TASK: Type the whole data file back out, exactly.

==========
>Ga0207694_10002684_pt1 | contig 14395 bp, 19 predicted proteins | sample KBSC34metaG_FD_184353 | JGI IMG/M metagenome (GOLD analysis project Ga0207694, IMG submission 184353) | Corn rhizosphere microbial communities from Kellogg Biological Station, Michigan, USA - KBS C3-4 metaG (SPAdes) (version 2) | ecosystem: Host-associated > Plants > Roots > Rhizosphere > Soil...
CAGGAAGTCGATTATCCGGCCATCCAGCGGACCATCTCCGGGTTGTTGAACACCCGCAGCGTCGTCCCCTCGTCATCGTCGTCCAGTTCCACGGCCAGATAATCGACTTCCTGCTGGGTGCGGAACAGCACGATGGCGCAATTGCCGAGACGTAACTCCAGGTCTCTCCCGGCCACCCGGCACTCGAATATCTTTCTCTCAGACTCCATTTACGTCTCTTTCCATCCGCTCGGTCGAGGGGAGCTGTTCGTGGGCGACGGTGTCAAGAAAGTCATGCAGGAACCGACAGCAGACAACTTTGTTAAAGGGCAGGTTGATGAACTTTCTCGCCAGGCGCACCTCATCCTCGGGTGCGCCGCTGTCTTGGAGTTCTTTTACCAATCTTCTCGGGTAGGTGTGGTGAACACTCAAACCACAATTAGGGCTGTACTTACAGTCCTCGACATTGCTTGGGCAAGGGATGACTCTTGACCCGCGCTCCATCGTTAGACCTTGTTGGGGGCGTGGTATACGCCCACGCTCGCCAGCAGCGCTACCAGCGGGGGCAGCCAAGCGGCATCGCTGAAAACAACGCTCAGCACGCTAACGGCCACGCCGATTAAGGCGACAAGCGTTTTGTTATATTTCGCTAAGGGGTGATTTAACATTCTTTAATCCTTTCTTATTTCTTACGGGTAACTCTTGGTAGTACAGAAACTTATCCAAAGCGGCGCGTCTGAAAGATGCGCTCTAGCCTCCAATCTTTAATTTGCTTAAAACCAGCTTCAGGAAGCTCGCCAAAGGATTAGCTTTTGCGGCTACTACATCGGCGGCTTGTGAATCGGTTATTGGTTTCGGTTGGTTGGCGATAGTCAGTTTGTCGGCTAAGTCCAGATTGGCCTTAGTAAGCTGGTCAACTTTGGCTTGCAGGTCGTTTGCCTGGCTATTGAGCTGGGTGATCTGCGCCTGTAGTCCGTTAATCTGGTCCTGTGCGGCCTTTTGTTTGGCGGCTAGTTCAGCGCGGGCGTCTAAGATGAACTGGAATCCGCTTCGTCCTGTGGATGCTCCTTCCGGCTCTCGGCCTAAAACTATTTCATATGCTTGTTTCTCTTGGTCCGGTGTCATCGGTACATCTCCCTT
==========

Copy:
>Ga0207694_10002684_pt1 | contig 14395 bp, 19 predicted proteins | sample KBSC34metaG_FD_184353 | JGI IMG/M metagenome (GOLD analysis project Ga0207694, IMG submission 184353) | Corn rhizosphere microbial communities from Kellogg Biological Station, Michigan, USA - KBS C3-4 metaG (SPAdes) (version 2) | ecosystem: Host-associated > Plants > Roots > Rhizosphere > Soil...
CAGGAAGTCGATTATCCGGCCATCCAGCGGACCATCTCCGGGTTGTTGAACACCCGCAGCGTCGTCCCCTCGTCATCGTCGTCCAGTTCCACGGCCAGATAATCGACTTCCTGCTGGGTGCGGAACAGCACGATGGCGCAATTGCCGAGACGTAACTCCAGGTCTCTCCCGGCCACCCGGCACTCGAATATCTTTCTCTCAGACTCCATTTACGTCTCTTTCCATCCGCTCGGTCGAGGGGAGCTGTTCGTGGGCGACGGTGTCAAGAAAGTCATGCAGGAACCGACAGCAGACAACTTTGTTAAAGGGCAGGTTGATGAACTTTCTCGCCAGGCGCACCTCATCCTCGGGTGCGCCGCTGTCTTGGAGTTCTTTTACCAATCTTCTCGGGTAGGTGTGGTGAACACTCAAACCACAATTAGGGCTGTACTTACAGTCCTCGACATTGCTTGGGCAAGGGATGACTCTTGACCCGCGCTCCATCGTTAGACCTTGTTGGGGGCGTGGTATACGCCCACGCTCGCCAGCAGCGCTACCAGCGGGGGCAGCCAAGCGGCATCGCTGAAAACAACGCTCAGCACGCTAACGGCCACGCCGATTAAGGCGACAAGCGTTTTGTTATATTTCGCTAAGGGGTGATTTAACATTCTTTAATCCTTTCTTATTTCTTACGGGTAACTCTTGGTAGTACAGAAACTTATCCAAAGCGGCGCGTCTGAAAGATGCGCTCTAGCCTCCAATCTTTAATTTGCTTAAAACCAGCTTCAGGAAGCTCGCCAAAGGATTAGCTTTTGCGGCTACTACATCGGCGGCTTGTGAATCGGTTATTGGTTTCGGTTGGTTGGCGATAGTCAGTTTGTCGGCTAAGTCCAGATTGGCCTTAGTAAGCTGGTCAACTTTGGCTTGCAGGTCGTTTGCCTGGCTATTGAGCTGGGTGATCTGCGCCTGTAGTCCGTTAATCTGGTCCTGTGCGGCCTTTTGTTTGGCGGCTAGTTCAGCGCGGGCGTCTAAGATGAACTGGAATCCGCTTCGTCCTGTGGATGCTCCTTCCGGCTCTCGGCCTAAAACTATTTCATATGCTTGTTTCTCTTGGTCCGGTGTCATCGGTACATCTCCCTT